Skip to content

Effect of Virtual Reality on Skill Acquisition

Myrtedegradseminar9.25.15Myrtede C. Alfred
Ph.D. Candidate
Industrial Engineering, Clemson University
September 25, 2015, 2:30 – 3:30 PM, 410 John D. Tickle Engineering Building

Ms. Myrtede C. Alfred is a PhD student in the Department of Industrial Engineering at the Clemson University. She received her M.S in Industrial Engineering from Clemson University in 2013 and a BBA in Human Resources Management from Florida International University in 2009. She is graduated research assistant at Clemson University’s Center for Workforce Development and is a Clemson University Diversity Fellow. Her research focuses on the use of virtual reality in facilitating learning in online environments.

Abstract: With the increasing popularity of online education, technology such as simulations and virtual reality (VR) used for teaching students and employees may have implications for skills development and retention. It is important to understand the technological limitations as they relate to technical domains that can be effectively taught in an online setting. This research focuses on a task that is both conceptual and technical with the objective of examining whether the skills learned in an online setting would transfer. Specifically, my study evaluated how an individual’s performance on a task (i.e., the building an electrical circuit) differs depending on the physical fidelity of the learning environment (e.g., a 2D breadboard simulation, a 3D virtual breadboard, and a physical breadboard). The results suggest that while transfer (i.e., application) occurs in all conditions, students in the physical environment were more proficient (e.g., greater overall success and shorter construction times). Additionally cognitive ability and learning goal orientation were significant predictors of performance gain scores and circuit diagram accuracy. The influence of learner engagement, which was evaluated both as an independent and outcome variable, is currently being analyzed. An ongoing qualitative component of this research seeks a deeper understanding of these differences in performance in terms of the mental models employed, subtask goals, and the processes used by students as they completed or attempted the construction task.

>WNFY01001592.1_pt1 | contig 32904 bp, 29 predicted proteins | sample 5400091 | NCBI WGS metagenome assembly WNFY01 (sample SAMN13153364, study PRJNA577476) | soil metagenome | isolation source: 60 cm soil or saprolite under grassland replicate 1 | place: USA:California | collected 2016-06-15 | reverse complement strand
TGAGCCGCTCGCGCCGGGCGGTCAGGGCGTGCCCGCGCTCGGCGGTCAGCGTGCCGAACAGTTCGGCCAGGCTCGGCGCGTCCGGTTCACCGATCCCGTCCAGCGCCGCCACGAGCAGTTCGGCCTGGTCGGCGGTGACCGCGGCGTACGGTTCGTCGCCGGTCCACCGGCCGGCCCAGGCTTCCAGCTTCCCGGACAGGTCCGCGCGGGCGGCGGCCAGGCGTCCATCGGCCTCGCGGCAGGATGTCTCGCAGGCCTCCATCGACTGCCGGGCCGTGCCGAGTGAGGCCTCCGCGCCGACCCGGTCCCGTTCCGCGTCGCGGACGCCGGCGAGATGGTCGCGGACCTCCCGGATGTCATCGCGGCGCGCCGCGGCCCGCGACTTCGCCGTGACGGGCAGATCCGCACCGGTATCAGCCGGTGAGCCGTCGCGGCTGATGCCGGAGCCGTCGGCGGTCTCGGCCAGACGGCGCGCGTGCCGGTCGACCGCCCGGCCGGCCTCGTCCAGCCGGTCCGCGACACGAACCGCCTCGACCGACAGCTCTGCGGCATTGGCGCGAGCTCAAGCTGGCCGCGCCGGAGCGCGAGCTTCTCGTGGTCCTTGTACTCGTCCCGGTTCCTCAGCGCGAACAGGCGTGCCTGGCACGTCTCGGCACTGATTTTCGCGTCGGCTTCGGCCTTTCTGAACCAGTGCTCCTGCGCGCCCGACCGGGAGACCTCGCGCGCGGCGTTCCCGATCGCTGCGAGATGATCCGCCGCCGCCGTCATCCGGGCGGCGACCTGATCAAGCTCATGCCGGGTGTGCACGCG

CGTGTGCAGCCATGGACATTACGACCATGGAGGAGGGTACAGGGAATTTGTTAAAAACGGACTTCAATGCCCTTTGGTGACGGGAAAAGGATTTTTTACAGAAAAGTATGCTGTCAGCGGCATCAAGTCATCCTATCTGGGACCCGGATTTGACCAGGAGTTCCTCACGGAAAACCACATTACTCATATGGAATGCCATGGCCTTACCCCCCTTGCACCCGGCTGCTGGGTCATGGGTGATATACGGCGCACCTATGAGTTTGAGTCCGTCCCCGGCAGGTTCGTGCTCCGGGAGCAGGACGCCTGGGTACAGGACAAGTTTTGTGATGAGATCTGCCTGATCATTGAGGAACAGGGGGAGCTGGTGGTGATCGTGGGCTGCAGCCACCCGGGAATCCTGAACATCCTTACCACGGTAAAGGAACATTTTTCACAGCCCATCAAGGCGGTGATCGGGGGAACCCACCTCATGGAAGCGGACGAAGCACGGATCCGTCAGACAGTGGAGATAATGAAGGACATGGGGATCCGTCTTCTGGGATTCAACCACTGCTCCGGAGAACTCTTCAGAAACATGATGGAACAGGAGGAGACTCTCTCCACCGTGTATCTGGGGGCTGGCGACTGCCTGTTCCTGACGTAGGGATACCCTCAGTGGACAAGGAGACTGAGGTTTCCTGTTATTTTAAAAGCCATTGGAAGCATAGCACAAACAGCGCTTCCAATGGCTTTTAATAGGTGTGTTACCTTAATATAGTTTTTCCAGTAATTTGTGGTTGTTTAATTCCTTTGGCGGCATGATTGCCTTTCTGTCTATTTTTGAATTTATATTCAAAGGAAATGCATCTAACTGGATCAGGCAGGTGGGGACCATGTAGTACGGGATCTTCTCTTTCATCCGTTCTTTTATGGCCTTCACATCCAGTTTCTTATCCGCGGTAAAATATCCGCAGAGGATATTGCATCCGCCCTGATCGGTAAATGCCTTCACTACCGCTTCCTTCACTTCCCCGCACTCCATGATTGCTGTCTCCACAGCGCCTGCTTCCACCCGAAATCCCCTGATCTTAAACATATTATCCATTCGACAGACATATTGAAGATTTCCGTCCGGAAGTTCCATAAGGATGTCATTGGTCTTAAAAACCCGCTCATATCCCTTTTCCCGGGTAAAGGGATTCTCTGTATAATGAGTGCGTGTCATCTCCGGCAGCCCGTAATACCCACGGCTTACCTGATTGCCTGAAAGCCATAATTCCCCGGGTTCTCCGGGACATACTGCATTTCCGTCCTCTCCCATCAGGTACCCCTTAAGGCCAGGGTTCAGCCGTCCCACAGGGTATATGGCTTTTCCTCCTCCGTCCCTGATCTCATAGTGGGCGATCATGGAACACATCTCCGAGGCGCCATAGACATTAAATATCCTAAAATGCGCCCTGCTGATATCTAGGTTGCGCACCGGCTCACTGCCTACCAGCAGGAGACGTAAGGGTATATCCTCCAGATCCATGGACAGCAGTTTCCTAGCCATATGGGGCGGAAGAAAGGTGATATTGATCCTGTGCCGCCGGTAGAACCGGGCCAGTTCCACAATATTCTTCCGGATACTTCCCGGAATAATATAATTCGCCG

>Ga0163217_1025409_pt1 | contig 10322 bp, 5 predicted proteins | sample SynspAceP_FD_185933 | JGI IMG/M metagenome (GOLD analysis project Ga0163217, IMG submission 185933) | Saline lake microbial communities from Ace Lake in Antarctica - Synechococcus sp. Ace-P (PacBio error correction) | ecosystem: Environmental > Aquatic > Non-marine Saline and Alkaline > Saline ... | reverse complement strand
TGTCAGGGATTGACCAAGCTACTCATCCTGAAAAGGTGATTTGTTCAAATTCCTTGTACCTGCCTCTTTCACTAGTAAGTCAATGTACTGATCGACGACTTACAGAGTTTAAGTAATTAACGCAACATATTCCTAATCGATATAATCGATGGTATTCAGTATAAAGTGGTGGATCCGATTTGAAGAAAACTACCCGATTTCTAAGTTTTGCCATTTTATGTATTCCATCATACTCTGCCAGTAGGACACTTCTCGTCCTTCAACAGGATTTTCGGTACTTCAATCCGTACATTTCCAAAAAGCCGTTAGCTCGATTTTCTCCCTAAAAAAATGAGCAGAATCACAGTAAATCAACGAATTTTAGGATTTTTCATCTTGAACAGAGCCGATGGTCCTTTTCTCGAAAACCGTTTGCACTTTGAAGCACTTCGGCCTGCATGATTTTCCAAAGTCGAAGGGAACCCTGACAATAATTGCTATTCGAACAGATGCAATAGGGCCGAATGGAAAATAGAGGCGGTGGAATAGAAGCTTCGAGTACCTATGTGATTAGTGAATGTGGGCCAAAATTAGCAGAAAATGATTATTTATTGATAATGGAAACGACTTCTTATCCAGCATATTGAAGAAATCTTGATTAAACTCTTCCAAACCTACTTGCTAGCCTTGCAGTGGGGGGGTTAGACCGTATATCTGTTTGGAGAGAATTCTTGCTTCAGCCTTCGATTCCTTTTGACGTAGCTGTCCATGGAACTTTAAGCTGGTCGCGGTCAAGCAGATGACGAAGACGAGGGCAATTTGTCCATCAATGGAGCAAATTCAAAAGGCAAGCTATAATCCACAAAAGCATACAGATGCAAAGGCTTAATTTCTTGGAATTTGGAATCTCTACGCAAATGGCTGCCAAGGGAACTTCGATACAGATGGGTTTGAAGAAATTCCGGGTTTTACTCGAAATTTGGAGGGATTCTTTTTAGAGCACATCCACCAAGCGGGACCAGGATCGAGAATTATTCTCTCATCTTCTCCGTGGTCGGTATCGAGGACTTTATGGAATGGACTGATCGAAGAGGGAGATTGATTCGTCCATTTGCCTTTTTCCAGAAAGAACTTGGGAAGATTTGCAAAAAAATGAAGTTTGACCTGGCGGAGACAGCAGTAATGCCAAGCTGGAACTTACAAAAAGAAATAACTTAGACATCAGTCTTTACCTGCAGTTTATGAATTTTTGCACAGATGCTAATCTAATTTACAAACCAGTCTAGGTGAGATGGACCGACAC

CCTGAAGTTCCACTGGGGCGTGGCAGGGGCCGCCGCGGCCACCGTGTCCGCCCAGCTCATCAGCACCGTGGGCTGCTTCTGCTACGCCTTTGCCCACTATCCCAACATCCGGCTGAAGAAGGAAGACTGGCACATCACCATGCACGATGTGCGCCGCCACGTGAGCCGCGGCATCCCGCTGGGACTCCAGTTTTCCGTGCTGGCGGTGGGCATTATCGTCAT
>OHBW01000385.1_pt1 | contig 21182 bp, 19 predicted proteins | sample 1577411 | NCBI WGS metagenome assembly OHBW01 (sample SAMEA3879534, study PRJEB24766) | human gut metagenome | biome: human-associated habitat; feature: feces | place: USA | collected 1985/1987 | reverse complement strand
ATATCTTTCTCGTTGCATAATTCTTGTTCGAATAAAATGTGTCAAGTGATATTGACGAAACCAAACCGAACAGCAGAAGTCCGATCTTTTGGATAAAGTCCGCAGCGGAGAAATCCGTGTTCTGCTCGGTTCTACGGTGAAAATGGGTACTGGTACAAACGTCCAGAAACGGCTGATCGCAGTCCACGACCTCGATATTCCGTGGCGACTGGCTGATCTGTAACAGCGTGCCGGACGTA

The flagship campus of the University of Tennessee System and partner in the Tennessee Transfer Pathway.